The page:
DI Freshman of the Year: Mike Gesell

BY TORK MASON | MAY 15, 2013 5:00 AM

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Mike Gesell’s first season in Black and Gold went about the way he thought it would. He became the Iowa men’s basketball team’s starting point guard right away and helped the program take another step forward in the third year of head coach Fran McCaffery’s tenure.

That’s not to say it was perfect. Gesell was pragmatic about being a true freshman point guard playing in the Big Ten.

“[The season] was all that I expected,” Gesell said. “It was a very fun year. I feel I improved a lot as a player. [But] I knew there would be ups and downs all season, which I had.”

Typical freshman growing pains aside, Gesell got his Hawkeye career off to a promising start in 2012-13. The South Sioux City, Neb., native finished the year as the team’s third-leading scorer with 8.7 points per game and was also third in assists with 2.6 per game.

Perhaps more importantly, Gesell established himself with upperclassmen as a player who could be depended upon. Senior Eric May said it didn’t take long to realize the program had a special player on its hands.

“To tell you the truth, I thought that when he came [at the beginning of the summer] and played with us [for the first time],” May said. “He was bringing it [even] then. He raises the intensity level. So right at the beginning of the summer, you could tell he was going to affect the game.”

Gesell made a positive impact down the stretch despite suffering a stress reaction in his foot at Nebraska on Feb. 21. The injury left him unable to post his normal minutes and forced him to move off the ball and put more emphasis on shooting than driving to the hoop.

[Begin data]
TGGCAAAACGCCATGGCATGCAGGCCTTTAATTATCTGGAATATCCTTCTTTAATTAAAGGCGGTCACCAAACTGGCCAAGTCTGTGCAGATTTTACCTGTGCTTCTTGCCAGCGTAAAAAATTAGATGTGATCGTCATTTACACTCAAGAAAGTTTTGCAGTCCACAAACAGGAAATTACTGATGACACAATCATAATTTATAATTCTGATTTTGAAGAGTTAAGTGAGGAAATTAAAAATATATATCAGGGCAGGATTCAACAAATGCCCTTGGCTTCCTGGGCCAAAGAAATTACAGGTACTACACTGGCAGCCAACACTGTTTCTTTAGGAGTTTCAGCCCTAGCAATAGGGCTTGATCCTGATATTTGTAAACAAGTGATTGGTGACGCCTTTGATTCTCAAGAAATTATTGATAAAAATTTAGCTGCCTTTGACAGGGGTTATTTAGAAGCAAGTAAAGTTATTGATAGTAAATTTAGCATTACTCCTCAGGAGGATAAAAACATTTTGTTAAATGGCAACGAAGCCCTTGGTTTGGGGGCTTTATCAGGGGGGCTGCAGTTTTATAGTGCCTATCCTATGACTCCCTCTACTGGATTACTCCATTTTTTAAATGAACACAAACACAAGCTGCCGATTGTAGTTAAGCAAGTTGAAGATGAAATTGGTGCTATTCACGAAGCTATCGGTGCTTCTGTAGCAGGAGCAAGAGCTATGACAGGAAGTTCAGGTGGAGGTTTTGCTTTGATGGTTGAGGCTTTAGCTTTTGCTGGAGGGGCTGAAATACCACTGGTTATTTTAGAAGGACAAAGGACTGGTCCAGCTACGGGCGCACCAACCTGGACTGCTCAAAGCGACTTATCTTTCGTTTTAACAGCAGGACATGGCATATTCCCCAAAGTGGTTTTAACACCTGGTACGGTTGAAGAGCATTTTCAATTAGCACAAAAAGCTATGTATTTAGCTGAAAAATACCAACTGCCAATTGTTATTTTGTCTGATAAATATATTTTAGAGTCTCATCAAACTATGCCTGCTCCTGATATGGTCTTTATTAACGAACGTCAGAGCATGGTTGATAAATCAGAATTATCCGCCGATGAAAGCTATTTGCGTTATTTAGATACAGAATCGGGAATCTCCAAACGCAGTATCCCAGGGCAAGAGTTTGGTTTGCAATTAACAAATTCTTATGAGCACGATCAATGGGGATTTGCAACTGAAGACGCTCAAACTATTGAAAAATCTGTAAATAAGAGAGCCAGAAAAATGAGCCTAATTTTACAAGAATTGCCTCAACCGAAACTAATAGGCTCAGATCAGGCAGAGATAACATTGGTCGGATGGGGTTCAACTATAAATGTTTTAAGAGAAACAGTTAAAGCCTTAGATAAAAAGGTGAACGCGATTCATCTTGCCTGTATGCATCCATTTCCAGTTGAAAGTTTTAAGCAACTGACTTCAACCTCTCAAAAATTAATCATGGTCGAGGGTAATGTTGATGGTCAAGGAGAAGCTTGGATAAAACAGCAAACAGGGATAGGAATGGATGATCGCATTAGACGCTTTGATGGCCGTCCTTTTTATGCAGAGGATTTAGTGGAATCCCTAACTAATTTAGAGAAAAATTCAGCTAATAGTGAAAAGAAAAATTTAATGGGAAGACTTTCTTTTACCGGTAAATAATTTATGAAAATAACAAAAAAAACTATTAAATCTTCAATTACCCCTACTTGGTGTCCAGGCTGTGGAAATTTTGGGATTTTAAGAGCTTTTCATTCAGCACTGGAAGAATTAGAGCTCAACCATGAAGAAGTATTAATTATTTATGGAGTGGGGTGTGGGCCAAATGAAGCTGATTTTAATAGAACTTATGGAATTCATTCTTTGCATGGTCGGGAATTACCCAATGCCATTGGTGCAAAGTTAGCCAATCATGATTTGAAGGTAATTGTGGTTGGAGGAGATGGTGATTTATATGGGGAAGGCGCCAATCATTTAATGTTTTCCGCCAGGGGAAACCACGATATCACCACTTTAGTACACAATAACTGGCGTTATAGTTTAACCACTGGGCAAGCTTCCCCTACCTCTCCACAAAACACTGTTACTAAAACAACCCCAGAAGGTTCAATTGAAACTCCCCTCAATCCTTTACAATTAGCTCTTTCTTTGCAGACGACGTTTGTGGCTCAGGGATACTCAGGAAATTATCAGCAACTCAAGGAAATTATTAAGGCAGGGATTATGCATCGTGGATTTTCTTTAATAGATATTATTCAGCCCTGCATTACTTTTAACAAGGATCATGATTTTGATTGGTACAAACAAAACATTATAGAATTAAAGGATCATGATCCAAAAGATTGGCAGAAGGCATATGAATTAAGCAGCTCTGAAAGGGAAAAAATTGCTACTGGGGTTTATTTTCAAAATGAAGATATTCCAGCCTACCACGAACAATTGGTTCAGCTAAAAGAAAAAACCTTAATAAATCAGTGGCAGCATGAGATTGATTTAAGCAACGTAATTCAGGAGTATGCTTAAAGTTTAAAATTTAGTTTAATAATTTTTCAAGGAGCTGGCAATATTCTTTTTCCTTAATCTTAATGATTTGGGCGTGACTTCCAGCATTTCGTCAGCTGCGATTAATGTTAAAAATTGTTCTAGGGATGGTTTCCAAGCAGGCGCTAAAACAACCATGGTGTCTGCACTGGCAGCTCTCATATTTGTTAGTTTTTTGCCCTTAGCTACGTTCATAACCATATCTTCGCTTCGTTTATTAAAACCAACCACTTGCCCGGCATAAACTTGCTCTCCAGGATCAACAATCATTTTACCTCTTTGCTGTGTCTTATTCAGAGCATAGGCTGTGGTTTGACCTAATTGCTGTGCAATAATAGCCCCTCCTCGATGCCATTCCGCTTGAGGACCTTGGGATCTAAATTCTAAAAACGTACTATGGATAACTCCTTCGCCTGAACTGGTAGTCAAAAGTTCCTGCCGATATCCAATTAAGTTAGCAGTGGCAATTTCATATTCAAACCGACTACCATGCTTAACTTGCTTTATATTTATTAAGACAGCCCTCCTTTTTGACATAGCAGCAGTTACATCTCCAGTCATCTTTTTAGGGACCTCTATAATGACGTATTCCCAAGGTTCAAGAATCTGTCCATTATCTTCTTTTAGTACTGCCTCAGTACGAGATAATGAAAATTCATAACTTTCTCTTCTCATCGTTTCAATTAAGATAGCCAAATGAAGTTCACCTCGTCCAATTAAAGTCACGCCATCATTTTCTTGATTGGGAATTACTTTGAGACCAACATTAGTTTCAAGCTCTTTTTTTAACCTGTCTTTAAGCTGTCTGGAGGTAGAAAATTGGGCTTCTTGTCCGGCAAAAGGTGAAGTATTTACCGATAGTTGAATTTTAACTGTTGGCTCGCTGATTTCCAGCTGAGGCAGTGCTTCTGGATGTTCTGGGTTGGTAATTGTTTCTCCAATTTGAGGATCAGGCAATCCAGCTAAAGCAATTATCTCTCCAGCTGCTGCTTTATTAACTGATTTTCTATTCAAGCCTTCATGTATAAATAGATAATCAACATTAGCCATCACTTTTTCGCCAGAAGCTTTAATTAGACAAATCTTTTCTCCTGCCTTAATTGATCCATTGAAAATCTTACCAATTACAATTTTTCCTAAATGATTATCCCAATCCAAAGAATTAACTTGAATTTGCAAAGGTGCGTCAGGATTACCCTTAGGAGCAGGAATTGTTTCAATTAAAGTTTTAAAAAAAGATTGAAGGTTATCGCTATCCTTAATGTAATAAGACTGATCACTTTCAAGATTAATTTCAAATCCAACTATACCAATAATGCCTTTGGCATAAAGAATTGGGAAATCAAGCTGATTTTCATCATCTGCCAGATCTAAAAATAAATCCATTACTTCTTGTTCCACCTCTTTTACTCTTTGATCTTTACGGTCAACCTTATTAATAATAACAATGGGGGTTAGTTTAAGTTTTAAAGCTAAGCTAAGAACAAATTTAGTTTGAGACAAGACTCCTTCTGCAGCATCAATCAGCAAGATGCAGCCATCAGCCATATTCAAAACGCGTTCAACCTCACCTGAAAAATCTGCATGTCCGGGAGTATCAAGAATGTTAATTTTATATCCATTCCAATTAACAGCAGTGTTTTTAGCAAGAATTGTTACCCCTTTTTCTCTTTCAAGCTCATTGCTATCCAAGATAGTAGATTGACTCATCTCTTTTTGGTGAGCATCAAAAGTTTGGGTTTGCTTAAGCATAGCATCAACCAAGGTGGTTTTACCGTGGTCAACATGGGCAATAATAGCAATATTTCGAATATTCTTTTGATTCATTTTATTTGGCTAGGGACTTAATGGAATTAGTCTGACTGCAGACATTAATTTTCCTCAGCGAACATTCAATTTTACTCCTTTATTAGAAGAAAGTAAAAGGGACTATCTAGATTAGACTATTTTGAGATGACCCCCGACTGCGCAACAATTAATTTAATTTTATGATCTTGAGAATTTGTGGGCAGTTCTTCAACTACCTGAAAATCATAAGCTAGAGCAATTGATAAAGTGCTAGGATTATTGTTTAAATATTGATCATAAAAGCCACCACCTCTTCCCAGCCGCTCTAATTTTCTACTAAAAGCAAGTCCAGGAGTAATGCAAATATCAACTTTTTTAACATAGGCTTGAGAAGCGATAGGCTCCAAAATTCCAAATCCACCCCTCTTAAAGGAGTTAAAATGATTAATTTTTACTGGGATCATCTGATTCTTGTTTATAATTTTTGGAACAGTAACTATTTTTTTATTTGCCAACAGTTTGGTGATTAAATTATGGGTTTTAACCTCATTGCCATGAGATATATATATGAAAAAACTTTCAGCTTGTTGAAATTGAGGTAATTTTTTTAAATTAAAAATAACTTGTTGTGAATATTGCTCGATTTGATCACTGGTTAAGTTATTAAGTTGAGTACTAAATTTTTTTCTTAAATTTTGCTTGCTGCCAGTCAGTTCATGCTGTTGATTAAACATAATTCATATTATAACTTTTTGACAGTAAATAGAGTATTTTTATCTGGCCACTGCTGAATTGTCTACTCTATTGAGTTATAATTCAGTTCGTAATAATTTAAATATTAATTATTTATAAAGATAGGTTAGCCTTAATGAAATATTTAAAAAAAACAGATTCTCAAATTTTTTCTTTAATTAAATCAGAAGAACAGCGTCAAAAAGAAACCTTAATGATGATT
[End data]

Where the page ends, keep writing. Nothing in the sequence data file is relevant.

“I couldn’t make as quick of cuts and things like that; I was limited in that way,” Gesell said. “It changed my game a little bit. I had to be aggressive while I was in and be a leader from the bench, too.”

The freshman said once he got the diagnosis, he never hesitated to get back on the court.

“I’m a competitor, and I wanted to be out there and help the team as much as I could,” Gesell said. “I figured I’d have all off-season to rest it. The doctors told me there was just a small chance of hurting it worse, so I was willing to go through that and help the team as much as I could.”

His versatility was particularly beneficial during that stretch, too. Gesell’s shooting ability was useful while playing the 2-guard, and it allowed junior Devyn Marble to handle the point-guard duties.

McCaffery said Gesell has a mental toughness about him that keeps him levelheaded while rotating between positions.

“He doesn’t rattle,” McCaffery said on Jan. 29. “He doesn’t rattle on the road; he doesn’t rattle if you’re mugging him off the ball. He’ll just keep working.”

But even though he played floor general from the beginning as a freshman, Gesell said he still needs to improve his ability to run the offense.

“One thing I’m very focused on [improving] is my court vision,” Gesell said. “Just seeing plays develop before they happen and getting that feel. Also just continue to work on my ball handling and get that down pat. And continue to work on my jumper because you can always improve on that and shoot a higher percentage. Just to work on my game, overall.”

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